In a move that appears to be the first of its kind by any state prosecutor's office, on May 28, the Manhattan District Attorney's Office (the DA's Office) issued guidelines to prosecutors on the filing of criminal charges against businesses and other organizations. It has been just six months since Cyrus R. Vance, Jr. took office as District Attorney, replacing Robert M. Morgenthau, who served for 35 years. While the purported objective of the guidelines is to promote consistency and transparency in the prosecution of corporations, this represents a clear signal from the DA's Office that it will continue to scrutinize what is traditionally considered federal territory, and that it will go after "organizational malefactors" with renewed vigor.
Modeled after the federal guidelines put forth by the U.S. Department of Justice, the "Considerations in Charging Organizations" are laid out in a 10-page memorandum that was circulated to all assistant district attorneys by Chief Assistant District Attorney Daniel R. Alonso.
According to the guidelines, the following factors must be considered by an assistant district attorney in determining whether to charge an organization:
The organization's timely and voluntary disclosure of wrongdoing and the extent of the organization's cooperation with the investigation
The seriousness and circumstances of the offense, including the extent of the harm caused or intended by the offense, both privately and to the public
The pervasiveness of wrongdoing within the organization, including the complicity in, or the condoning of, the wrongdoing by management
The history of misconduct by or within the organization, including prior criminal, civil, and regulatory enforcement actions against it or its principals
The impact that the prosecution of the offense-or the decision not to prosecute-will have on the public's confidence in the fairness and evenhandedness of the criminal justice system
The organization's previous efforts to address corruptive influences by means of compliance programs and the organization's remedial actions to address the present misconduct through (i) the implementation of a compliance program or the improvement of its present compliance program; (ii) the discipline, termination, and/or replacement of wrongdoers; (iii) the payment of restitution; and (iv) cooperation with relevant regulatory agencies
The impact on and the harm and collateral consequences caused by prosecuting the organization to innocent persons who are or were part of the organization, such as shareholders, pension holders, employees, and others not personally culpable, as well as the impact on the public arising from prosecuting the organization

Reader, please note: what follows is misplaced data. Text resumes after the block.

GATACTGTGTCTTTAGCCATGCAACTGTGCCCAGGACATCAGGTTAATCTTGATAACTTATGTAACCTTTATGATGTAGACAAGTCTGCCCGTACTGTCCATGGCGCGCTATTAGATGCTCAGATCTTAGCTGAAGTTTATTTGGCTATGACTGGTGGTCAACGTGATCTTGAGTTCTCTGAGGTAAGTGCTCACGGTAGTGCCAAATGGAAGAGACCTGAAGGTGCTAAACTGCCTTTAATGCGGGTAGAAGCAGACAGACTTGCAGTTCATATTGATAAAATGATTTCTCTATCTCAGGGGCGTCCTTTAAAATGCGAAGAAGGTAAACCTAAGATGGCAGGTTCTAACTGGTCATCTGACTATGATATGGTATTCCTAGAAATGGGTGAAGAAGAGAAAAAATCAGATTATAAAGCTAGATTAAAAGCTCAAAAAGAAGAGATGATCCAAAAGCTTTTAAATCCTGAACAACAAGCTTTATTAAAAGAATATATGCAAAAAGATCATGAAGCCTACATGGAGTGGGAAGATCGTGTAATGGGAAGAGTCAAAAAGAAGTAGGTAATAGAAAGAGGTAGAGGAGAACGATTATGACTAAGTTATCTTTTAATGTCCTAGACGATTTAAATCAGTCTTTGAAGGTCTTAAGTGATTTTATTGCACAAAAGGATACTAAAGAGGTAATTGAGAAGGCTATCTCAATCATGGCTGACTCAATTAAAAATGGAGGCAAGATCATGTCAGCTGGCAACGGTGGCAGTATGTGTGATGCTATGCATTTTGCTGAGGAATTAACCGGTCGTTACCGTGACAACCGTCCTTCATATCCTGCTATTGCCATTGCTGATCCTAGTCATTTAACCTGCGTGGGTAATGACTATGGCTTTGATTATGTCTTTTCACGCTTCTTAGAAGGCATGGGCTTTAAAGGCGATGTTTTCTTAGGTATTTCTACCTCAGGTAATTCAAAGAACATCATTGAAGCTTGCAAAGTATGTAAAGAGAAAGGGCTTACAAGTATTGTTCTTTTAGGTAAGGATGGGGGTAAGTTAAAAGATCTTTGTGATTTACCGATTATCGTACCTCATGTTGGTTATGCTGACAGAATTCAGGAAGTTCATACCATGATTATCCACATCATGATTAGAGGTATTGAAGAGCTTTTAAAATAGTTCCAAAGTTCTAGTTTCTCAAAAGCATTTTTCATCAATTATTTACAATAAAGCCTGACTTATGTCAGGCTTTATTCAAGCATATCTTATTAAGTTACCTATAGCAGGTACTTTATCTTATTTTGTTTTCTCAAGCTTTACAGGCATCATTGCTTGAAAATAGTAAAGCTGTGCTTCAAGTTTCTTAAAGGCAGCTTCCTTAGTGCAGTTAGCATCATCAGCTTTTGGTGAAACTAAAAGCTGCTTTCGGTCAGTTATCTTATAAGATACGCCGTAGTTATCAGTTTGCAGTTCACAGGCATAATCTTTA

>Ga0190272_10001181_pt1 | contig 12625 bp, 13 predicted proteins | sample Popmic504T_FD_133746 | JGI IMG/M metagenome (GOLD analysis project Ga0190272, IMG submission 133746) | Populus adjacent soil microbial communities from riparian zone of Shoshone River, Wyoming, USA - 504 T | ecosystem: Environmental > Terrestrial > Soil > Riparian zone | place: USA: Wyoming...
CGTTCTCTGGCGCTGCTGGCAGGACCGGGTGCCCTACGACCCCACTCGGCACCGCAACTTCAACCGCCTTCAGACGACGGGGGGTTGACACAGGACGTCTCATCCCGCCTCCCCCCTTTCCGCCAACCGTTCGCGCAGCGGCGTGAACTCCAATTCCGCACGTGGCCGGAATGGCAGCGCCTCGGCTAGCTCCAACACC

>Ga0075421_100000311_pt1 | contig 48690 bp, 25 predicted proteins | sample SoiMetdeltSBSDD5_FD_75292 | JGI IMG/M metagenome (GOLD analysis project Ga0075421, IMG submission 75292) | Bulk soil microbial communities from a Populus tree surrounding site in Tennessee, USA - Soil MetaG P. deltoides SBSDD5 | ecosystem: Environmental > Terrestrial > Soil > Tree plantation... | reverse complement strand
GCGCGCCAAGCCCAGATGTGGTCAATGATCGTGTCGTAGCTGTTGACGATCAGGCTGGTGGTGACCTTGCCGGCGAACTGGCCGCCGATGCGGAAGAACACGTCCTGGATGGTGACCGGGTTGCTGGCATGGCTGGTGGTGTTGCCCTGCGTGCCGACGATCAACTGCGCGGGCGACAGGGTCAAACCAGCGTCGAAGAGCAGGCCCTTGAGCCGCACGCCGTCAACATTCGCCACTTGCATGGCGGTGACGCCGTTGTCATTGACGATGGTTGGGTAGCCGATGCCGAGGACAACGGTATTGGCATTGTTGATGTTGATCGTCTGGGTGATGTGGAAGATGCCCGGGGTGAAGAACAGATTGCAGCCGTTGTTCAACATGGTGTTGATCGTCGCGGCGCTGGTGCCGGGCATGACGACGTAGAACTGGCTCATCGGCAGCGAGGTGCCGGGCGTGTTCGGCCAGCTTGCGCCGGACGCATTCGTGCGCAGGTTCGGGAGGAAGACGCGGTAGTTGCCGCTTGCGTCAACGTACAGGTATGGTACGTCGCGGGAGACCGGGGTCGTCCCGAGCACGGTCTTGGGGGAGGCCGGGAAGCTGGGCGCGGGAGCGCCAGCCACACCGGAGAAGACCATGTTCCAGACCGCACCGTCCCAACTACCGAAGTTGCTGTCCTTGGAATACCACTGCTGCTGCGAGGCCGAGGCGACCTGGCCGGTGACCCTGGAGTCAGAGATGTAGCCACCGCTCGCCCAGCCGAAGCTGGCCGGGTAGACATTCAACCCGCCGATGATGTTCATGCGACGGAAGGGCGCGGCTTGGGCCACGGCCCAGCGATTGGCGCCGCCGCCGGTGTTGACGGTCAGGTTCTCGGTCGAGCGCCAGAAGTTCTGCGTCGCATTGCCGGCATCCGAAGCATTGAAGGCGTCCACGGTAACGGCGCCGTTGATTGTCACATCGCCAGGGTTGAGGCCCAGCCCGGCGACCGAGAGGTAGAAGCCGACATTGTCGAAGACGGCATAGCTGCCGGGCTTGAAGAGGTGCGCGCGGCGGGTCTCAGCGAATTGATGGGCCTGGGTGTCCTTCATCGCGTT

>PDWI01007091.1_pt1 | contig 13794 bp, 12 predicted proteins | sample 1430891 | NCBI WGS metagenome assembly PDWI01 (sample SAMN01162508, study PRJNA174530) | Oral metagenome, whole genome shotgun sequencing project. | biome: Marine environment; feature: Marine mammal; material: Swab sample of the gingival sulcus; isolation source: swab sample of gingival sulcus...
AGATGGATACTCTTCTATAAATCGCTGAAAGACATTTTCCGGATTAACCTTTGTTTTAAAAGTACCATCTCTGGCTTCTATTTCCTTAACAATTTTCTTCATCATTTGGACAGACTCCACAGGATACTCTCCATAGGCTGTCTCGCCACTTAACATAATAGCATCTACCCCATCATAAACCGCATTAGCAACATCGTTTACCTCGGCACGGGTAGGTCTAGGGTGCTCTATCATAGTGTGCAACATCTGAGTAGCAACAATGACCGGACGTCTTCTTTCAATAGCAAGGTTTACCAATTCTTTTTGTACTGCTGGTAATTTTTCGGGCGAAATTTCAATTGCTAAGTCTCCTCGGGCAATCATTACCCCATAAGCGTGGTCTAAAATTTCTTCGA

The attitude and views of the victims of the misconduct
The adequacy and feasibility of the prosecution of individuals responsible for the organization's malfeasance
The sufficiency of remedies, such as civil or regulatory enforcement actions, in addressing the organizational malfeasance
The policy applies only where there is reasonable cause to believe that an organization could be criminally liable and subject to prosecution. Prosecution of certain types of organizations, such as financial institutions, publicly traded corporations, law firms, accounting firms, labor unions, political parties, and state or local governments, must be approved by Mr. Vance or Mr. Alonso.
Notwithstanding Mr. Alonso's comment that the guidelines do "not change what kind of crimes we will go after," the guidelines certainly indicate a renewed focus on and anticipated increase in criminal prosecutions of organizations-something Mr. Morgenthau began when he took office and carried out throughout his long tenure as District Attorney. The guidelines also reflect the influence of Mr. Alonso, a former federal prosecutor, on the DA's Office.
The Alonso memorandum signals that organizations and individuals within those organizations can expect intensified scrutiny into their business practices by the DA's Office. On the other hand, the guidelines demand, and if followed, should ensure, a degree of uniformity and transparency in the treatment of corporate wrongdoing.
The DA's Office is undoubtedly hoping to reap some of the same benefits that the federal guidelines have produced for the Department of Justice: namely, the ability to significantly increase the number of corporate criminal prosecutions that can be brought with limited resources by enticing companies to conduct full-blown internal investigations and self-disclose the results with promises of greater leniency for voluntary self-reporting and cooperation. Since self-disclosure is only one of many factors listed in the memo, it remains to be seen how much weight it will be given when the Alonso memo begins to be implemented.
The author of this LawFlash was an assistant district attorney at the Manhattan D.A.'s Office for eight years, from 1998 through 2006. Additionally, there are several partners in Morgan Lewis's New York office with lengthy tenures in supervisory positions at both the Southern and the Eastern Districts of New York U.S. Attorney's Offices.
If you have any questions regarding this LawFlash or the DA Guidelines for Criminal Charges Against Organizations, or require assistance with any other issue relating to the defense of any other government enforcement matters, please contact the author, Martha B. Stolley (212.309.6858; firstname.lastname@example.org), or any of our white collar practitioners:
Colm F. Connolly
 The federal guidelines are formally known as the "Principles of Federal Prosecution of Business Organizations."
 There is no direct analogue in the federal guidelines.